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Richard Lee Colvin

Creating capital citizens: Cesar Chavez Public Charter Schools and civic education

For our latest case study in the “Teaching Citizenship in Charter Schools” series, Richard Lee Colvin, an education journalist and author of Tilting the Windmills: School Reform, San Diego, and America’s Race to Reform Public Education (out this month from Harvard Education Press), profiles the César Chávez Public Charter Schools for Public Policy in Washington, DC. The mission of the charter network—which has four schools located in the nation’s capital and serves 1,4000 students, nearly all of whom are African Americans or Latinos from low-income families—is to “empower students by helping them both succeed in college and learn to use their knowledge of government, public policy, and effective advocacy techniques to become ‘civic leaders committed to bettering our communities, country, and world.'”

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AEI Report: Creating Capital Citizens: Cesar Chavez Public Charter Schools for Public Policy and Civic Education

Creating Capital Citizens: César Chávez Public Charter Schools for Public Policy and Civic Education
By Richard Lee Colvin
(April 10, 2013)

Chukwuma Isebor, an 18-year-old high school student whose father emigrated to the United States from Nigeria for college, says that prior to his senior year he was cynical and distrustful “of the government and the way it treated lower-income citizens and minorities.” Yet, there he was in December, arguing with two classmates before a panel of three judges that the patriotic spirit of the nation’s founders could be revived and the quality of American democracy improved if citizens participated more actively.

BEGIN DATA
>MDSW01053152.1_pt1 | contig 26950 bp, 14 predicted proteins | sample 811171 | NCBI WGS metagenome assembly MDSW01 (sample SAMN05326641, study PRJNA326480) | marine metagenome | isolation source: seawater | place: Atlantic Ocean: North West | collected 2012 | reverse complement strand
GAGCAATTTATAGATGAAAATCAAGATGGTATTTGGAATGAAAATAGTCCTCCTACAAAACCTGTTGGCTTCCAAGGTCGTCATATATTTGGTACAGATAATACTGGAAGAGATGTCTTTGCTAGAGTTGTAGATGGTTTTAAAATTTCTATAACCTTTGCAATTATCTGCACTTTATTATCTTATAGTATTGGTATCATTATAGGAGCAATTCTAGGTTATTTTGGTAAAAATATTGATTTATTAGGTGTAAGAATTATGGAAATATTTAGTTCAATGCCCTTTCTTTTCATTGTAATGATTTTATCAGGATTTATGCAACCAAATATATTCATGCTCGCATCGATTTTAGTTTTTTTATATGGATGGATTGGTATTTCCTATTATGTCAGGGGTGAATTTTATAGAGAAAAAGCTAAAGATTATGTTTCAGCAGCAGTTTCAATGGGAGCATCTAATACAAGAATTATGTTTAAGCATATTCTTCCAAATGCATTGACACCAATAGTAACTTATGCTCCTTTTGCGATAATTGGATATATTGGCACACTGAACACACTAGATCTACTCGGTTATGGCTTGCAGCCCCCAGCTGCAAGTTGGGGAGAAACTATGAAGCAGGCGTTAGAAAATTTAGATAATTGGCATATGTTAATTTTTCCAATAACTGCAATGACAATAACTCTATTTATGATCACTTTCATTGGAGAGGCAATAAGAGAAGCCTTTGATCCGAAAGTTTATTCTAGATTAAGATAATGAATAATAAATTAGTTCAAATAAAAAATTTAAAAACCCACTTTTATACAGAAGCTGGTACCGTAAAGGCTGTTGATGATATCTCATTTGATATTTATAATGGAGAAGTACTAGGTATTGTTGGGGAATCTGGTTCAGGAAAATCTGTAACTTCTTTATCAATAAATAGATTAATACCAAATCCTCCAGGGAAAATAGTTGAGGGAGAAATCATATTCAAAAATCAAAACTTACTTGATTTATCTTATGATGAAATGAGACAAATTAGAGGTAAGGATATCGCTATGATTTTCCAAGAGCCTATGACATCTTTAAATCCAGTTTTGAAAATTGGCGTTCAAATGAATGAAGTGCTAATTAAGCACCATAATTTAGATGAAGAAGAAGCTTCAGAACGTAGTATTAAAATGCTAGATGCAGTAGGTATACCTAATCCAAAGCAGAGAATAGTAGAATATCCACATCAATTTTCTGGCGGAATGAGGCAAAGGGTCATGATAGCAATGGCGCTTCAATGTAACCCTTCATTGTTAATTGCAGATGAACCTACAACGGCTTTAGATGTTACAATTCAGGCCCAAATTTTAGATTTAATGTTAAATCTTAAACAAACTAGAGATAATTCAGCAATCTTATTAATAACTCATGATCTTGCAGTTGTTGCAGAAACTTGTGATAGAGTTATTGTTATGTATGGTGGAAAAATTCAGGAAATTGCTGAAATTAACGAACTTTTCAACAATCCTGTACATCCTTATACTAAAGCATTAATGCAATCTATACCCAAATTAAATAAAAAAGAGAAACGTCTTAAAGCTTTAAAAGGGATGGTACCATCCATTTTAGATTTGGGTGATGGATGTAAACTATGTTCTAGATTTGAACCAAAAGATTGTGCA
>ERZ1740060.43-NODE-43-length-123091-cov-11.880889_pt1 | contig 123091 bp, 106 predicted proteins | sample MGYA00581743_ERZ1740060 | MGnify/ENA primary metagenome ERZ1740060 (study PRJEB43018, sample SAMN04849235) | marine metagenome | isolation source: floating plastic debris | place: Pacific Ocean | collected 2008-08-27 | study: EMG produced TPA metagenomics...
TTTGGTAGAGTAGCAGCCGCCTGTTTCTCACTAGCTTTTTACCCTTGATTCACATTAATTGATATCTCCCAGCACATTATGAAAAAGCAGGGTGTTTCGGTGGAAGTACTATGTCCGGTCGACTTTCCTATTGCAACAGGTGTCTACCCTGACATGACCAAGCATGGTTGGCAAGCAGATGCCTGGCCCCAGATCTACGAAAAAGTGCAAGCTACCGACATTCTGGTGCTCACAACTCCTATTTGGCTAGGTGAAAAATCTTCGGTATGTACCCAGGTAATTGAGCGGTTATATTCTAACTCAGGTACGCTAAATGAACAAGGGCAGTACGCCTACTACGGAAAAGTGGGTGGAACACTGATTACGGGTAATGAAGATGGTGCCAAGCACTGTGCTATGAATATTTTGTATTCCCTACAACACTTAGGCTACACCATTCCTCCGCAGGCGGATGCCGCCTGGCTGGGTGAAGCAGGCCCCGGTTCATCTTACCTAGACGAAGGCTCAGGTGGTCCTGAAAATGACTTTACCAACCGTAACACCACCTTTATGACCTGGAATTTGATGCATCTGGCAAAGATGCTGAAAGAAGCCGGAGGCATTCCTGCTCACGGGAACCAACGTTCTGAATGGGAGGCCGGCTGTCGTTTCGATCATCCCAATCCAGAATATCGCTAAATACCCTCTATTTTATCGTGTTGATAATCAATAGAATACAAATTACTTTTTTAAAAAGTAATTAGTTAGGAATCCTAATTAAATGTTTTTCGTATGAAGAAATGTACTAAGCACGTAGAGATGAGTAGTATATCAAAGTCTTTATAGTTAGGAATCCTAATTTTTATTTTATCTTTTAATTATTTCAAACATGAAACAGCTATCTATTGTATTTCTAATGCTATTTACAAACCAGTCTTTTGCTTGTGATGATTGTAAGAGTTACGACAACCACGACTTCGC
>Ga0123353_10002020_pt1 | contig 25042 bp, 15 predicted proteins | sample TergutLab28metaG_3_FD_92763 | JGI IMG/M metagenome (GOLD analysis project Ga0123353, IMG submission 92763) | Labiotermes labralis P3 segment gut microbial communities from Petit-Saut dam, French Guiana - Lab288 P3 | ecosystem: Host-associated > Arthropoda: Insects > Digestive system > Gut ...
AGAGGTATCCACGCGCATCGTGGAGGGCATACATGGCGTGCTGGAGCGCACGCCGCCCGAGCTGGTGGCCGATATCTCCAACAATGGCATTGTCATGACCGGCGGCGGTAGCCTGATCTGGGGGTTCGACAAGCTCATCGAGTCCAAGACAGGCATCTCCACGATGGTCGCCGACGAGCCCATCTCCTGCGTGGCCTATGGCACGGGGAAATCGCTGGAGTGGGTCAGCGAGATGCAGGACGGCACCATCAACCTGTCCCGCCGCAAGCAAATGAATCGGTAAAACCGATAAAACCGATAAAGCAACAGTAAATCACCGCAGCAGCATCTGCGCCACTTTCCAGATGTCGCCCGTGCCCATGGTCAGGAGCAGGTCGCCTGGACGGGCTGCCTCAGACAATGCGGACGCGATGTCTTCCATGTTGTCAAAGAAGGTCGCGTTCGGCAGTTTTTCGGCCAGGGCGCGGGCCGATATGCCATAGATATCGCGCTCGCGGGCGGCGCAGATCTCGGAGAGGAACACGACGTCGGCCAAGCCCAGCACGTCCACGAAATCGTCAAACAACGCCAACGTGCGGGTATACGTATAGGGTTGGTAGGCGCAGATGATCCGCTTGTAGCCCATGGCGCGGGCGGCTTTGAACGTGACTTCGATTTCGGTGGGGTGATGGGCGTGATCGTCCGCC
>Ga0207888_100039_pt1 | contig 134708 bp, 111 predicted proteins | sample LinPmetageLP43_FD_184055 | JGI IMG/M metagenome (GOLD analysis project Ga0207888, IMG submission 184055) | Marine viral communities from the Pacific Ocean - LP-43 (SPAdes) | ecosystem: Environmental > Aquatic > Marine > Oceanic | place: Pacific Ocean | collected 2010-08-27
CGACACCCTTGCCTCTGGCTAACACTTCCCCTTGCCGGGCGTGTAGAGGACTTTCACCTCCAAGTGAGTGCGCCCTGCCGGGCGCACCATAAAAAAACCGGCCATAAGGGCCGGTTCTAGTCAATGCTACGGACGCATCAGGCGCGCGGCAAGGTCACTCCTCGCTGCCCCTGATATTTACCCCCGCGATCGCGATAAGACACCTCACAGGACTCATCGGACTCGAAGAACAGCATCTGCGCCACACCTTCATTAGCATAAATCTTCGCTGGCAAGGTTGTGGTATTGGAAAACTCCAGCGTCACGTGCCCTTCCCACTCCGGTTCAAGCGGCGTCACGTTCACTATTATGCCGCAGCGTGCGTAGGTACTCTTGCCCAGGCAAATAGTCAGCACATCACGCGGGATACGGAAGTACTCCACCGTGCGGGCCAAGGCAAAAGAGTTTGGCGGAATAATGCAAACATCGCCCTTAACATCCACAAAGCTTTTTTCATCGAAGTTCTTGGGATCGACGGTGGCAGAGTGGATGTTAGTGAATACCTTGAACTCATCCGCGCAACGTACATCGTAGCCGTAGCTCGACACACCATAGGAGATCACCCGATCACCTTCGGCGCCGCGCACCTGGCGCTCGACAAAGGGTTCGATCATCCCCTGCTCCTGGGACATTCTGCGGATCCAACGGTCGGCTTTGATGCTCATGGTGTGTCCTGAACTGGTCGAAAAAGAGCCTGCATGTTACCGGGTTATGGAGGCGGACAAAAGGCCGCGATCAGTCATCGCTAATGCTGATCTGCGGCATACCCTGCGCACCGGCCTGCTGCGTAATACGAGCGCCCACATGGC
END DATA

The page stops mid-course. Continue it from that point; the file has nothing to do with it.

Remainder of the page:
Chukwuma, Joseline Barajas, and Chyna Winchester are seniors at the César Chávez Public Charter Schools for Public Policy campus on 12th Street Southeast in Washington, DC, 11 blocks east of the Capitol. They offered up their thoughts on citizenship and democracy as they participated in the annual “We the People” competition at their school. The nationwide competition, sponsored by the Center for Civic Education, tests students’ knowledge of the US Constitution and the Bill of Rights in a congressional hearing-style format. Teams research an opening statement that responds to questions on one of the competition’s six themes and then answer queries from a panel of judges. The goal of the competition is to promote knowledge and appreciation of the Constitution as the foundation of democracy in the United States.

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AEI